We’ve had a resurgence in questions around the change from NIST 800-171 to the new Cybersecurity Maturity Model Certification (CMMC). Here are some of the frequently asked questions and responses.
What is CMMC, and why is it replacing NIST 800-171?
CMMC stands for “Cybersecurity Maturity Model Certification”. The CMMC will encompass five maturity levels that ranges from “Basic Cybersecurity Hygiene” to “Advanced/Progressive” and will require an audit as the self-assessment model used with the NIST 800-171 attestations was found to be unreliable when audits were performed on self-attesting companies.
Who will audit for CMMC, and how often?
The CMMC Accreditation Body (AB), a non-profit, independent organization, will accredit CMMC Third Party Assessment Organizations (C3PAOs) and individual assessors. The CMMC AB will provide the requisite information and updates on its website (www.cmmcab.org).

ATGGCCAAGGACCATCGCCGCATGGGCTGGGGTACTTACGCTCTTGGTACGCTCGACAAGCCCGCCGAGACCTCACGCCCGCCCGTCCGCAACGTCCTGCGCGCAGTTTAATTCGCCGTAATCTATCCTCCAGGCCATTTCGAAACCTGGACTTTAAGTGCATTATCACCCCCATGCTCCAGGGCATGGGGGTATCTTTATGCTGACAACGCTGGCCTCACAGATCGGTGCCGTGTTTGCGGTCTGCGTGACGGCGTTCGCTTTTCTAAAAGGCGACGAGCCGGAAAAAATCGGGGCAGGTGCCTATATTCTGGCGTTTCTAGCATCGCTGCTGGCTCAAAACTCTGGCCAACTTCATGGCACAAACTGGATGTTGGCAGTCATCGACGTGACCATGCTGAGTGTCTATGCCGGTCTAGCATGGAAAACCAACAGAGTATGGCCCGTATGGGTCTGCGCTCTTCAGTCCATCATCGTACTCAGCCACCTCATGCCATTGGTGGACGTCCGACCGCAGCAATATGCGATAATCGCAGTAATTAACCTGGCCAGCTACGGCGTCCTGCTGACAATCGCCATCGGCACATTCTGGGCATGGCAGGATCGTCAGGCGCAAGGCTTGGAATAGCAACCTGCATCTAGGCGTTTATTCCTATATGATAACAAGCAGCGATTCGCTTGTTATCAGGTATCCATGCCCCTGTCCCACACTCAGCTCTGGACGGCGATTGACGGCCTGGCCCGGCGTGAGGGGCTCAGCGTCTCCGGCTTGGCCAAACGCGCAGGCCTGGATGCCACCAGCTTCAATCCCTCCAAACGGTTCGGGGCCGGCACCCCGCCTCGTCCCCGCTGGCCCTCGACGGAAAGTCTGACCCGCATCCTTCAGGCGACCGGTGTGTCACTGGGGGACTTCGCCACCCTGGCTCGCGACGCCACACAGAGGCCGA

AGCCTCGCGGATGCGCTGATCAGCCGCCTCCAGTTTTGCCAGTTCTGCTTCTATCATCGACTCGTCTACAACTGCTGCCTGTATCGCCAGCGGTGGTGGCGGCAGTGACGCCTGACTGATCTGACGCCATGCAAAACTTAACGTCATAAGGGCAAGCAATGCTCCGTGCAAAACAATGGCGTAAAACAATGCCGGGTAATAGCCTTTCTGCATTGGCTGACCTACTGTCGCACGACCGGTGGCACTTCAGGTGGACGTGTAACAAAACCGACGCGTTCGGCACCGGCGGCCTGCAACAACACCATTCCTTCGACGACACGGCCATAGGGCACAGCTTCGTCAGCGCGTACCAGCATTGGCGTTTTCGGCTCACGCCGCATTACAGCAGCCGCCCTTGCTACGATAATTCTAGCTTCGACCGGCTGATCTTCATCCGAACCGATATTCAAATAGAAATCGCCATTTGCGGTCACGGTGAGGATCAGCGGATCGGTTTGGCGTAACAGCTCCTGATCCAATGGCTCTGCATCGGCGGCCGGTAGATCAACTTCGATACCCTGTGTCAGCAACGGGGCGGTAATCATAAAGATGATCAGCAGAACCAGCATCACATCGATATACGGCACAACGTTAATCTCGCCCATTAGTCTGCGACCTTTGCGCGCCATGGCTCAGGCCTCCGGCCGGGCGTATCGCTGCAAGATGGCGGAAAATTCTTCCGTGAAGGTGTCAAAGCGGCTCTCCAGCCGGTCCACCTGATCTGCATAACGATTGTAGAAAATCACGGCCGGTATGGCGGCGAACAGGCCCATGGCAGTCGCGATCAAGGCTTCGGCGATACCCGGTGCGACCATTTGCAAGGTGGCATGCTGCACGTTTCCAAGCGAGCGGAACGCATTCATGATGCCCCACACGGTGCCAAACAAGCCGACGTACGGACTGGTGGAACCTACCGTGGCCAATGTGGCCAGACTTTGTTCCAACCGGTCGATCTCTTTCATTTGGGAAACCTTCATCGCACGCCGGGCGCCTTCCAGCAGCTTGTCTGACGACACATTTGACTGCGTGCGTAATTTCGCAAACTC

A CMMC certification will be valid for 3 years.
Will there be an option to self-certify for CMMC?
No, however companies are highly encouraged to perform a self assessment or 3rd party gap assessment to prepare for the CMMC audit.
Will my company's assessment results and level be public?
No, the results of a CMMC assessment will not be made public. The only information that will be publically available is that your company has a CMMC certification. The specific certification level will NOT be made public. The DoD, however, will have access to all DIB companies’ certification levels.
How much will it cost to get certified?
This will depend on a number of factors, including:
The level of CMMC maturity that you need
Smaller companies that don’t have direct access to Controlled Unclassified Information (CUI) would still need to be certified at level 1, while the higher level of classification will be required on RFI and RFPs that will include confidential data.
How far off you are from meeting the appropriate CMMC requirements
If you are already meeting NIST 800-171, that’s approximately the same as CMMC Level 3 with some added requirements. If you have never aligned to a cyber framework or compliance before, it may take much more work, time and money to catch up.